WASHINGTON (AP) — The federal judge overseeing the 2020 election conspiracy case against Donald Trump will hear arguments Friday over a request by prosecutors for a protective order seeking to bar the former president from publicly disclosing evidence shared by the government.
The protective order sought by special counsel Jack Smith’s team has become an early flashpoint in the case accusing the Republican of illegally scheming to subvert the will of voters and cling to power after he lost to Democrat Joe Biden.
Protective orders aren’t unusual in criminal cases, and they’re different from “gag orders” that bar parties from talking publicly about an ongoing case outside the courtroom. But lawyers for Trump — who has railed against prosecutors and U.S. District Judge Tanya Chutkan on social media and during campaign events — say the proposed protective order goes too far and would restrict Trump’s free speech rights.
In seeking the protective order, prosecutors pointed to a post on Trump’s Truth Social social media platform in which the former president promised he would be “coming after” those who “go after” him. Prosecutors expressed concern that Trump might share secret grand jury information that could have a “harmful chilling effect on witnesses.”
The hearing in Washington’s federal court will be the first time the lawyers appear before Chutkan, an appointee of President Barack Obama who has a reputation for being one of the toughest punishers of defendants charged in the Jan. 6, 2021, attack on the U.S. Capitol. Trump is not expected to attend the hearing.
He pleaded not guilty last week before a magistrate judge to charges including conspiracy to defraud the United States and obstructing Congress’ certification of Biden’s electoral victory.
The protective order would set rules on what Trump and his defense team can do with evidence handed over by prosecutors. Prosecutors’ proposal seeks to prevent Trump and his lawyers from disclosing those materials to anyone other than people on his legal team, possible witnesses, the witnesses’ lawyers or others approved by the court.
Trump’s team wants the judge to impose a more limited order that would bar the public release only of materials deemed “sensitive” — such as grand jury documents. They wrote in court papers that the need to protect sensitive information “does not require a blanket gag order over all documents produced by the government.”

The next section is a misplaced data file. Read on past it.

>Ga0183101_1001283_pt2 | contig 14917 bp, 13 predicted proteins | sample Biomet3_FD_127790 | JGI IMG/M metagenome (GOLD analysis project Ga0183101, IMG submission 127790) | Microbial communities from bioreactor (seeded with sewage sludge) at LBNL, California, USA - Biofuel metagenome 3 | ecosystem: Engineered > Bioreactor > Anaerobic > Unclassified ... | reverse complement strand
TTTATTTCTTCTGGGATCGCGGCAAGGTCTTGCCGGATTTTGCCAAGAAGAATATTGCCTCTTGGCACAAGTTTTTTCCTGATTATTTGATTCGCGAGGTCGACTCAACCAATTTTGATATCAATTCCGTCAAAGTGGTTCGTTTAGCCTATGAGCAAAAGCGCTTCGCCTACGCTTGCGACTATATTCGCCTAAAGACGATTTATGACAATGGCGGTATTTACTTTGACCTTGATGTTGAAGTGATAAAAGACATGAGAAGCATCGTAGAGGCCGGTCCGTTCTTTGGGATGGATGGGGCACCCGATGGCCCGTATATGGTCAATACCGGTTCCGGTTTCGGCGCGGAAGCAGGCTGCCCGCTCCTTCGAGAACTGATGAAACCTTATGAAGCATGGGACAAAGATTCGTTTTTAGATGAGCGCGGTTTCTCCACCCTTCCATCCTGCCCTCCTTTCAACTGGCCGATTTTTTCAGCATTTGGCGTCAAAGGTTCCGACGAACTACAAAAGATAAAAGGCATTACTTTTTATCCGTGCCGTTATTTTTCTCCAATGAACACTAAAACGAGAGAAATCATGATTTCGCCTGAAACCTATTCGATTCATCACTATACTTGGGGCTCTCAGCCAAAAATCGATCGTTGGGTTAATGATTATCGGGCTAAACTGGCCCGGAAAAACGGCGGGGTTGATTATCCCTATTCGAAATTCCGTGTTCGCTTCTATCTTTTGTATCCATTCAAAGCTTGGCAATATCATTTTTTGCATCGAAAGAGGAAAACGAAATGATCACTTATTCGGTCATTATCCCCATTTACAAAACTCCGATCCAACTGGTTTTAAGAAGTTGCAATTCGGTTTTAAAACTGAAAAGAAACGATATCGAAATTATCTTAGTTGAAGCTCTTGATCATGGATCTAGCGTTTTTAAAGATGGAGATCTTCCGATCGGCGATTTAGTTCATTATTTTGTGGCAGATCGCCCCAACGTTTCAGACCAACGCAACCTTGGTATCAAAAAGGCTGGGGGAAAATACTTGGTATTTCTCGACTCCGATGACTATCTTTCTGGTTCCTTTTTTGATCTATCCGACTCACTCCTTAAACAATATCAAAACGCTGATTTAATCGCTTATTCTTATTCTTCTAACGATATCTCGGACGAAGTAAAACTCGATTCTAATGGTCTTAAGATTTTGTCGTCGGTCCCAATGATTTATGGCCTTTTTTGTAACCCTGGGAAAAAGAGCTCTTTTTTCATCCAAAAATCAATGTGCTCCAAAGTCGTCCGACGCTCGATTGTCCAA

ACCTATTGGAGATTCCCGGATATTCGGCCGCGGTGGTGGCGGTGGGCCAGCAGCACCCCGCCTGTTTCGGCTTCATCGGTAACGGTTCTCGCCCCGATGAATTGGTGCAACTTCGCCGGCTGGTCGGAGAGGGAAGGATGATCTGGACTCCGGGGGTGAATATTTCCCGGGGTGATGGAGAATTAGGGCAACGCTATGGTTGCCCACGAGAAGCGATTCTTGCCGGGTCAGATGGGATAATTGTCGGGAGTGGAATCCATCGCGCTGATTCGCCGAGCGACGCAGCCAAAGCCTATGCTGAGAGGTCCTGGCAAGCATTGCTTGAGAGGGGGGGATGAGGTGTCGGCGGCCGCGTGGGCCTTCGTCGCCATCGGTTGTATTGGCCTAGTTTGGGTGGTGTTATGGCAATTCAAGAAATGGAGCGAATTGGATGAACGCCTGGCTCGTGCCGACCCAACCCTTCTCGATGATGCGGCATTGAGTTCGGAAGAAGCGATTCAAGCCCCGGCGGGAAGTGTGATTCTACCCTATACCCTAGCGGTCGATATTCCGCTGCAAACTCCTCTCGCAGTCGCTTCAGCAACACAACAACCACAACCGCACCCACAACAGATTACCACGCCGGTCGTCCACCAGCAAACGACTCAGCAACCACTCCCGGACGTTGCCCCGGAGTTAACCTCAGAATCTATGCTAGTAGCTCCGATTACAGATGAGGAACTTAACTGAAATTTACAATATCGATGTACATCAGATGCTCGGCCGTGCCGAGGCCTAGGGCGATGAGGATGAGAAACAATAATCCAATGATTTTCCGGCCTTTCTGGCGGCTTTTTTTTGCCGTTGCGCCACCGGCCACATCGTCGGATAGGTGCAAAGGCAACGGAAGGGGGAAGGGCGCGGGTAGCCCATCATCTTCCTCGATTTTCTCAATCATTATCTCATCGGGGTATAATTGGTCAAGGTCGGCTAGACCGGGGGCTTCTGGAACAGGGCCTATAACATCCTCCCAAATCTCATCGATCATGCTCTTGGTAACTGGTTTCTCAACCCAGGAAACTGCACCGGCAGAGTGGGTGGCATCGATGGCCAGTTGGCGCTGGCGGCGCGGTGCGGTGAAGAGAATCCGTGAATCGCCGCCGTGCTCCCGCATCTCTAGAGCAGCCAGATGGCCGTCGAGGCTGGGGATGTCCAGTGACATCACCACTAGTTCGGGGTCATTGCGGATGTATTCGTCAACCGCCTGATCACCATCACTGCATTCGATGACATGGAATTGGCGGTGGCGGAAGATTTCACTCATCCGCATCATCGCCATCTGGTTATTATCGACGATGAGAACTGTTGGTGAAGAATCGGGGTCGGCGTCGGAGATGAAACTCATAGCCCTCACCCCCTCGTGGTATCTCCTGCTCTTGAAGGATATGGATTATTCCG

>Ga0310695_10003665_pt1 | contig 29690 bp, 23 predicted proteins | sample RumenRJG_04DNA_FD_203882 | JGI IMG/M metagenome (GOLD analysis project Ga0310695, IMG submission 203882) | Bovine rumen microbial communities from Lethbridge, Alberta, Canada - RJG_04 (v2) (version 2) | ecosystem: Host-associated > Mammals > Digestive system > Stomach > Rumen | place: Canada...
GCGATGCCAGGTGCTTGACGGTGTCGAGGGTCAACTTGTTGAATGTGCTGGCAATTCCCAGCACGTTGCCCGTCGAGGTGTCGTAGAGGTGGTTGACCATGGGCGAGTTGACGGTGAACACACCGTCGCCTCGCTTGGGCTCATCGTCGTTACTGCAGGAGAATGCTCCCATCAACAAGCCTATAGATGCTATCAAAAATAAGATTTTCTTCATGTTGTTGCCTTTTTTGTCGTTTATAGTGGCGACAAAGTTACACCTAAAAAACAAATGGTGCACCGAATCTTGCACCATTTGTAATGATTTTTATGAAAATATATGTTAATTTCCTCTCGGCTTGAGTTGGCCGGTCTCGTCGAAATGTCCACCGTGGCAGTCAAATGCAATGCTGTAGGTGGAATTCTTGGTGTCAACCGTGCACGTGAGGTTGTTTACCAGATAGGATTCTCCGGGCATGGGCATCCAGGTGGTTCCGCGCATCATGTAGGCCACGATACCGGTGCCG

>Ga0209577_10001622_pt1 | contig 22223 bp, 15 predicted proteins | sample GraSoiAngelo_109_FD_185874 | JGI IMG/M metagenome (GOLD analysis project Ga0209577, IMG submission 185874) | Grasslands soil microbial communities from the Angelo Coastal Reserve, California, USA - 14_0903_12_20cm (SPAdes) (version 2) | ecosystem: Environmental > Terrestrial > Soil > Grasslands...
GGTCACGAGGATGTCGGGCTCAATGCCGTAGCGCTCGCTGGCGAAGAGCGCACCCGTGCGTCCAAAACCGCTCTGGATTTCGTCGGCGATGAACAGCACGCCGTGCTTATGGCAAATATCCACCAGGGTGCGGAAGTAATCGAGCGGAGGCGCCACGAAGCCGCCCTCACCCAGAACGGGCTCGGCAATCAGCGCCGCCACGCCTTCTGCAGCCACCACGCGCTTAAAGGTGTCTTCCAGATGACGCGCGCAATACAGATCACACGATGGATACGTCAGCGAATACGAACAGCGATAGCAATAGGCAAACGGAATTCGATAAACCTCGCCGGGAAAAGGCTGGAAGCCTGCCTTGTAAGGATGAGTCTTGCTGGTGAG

Prosecutors have accused Trump of objecting to their proposal because he wants to be able to use the government’s evidence to “try the case in the media rather than in the courtroom.”
Trump has characterized the case and two others he faces as efforts to hurt his campaign to reclaim the White House in 2024. His legal team has indicated that it will argue that he relied on the advice of attorneys around him in 2020 and that Trump had a right to challenge an election that he believed had been stolen.
Trump has already said he will push to have the case moved out of Washington, claiming he can’t get a fair trial in the heavily Democratic city that voted overwhelmingly for Biden. But it’s extremely difficult to get a case moved, and judges in Washington — including the one overseeing his case — have repeatedly rejected similar efforts by Trump supporters charged in the Jan. 6 Capitol attack.
Prosecutors on Thursday told the judge they are seeking a Jan. 2 trial date in the case. Trump’s lawyers have yet to suggest a trial date but have indicated they will seek to slow down the case. The judge is expected to choose a date at the next hearing scheduled for Aug. 28.
Trump is already scheduled to go to trial in March in a case in New York stemming from hush money payments made during the 2016 campaign. The former president is also scheduled to go to trial in May in another case brought by Smith over his handling of classified documents found at his Mar-a-Lago estate in Palm Beach, Florida.
Follow the AP’s coverage of former President Donald Trump at https://apnews.com/hub/donald-trump.
Lindsay Whitehurst, Michael Kunzelman And Alanna Durkin Richer, The Associated Press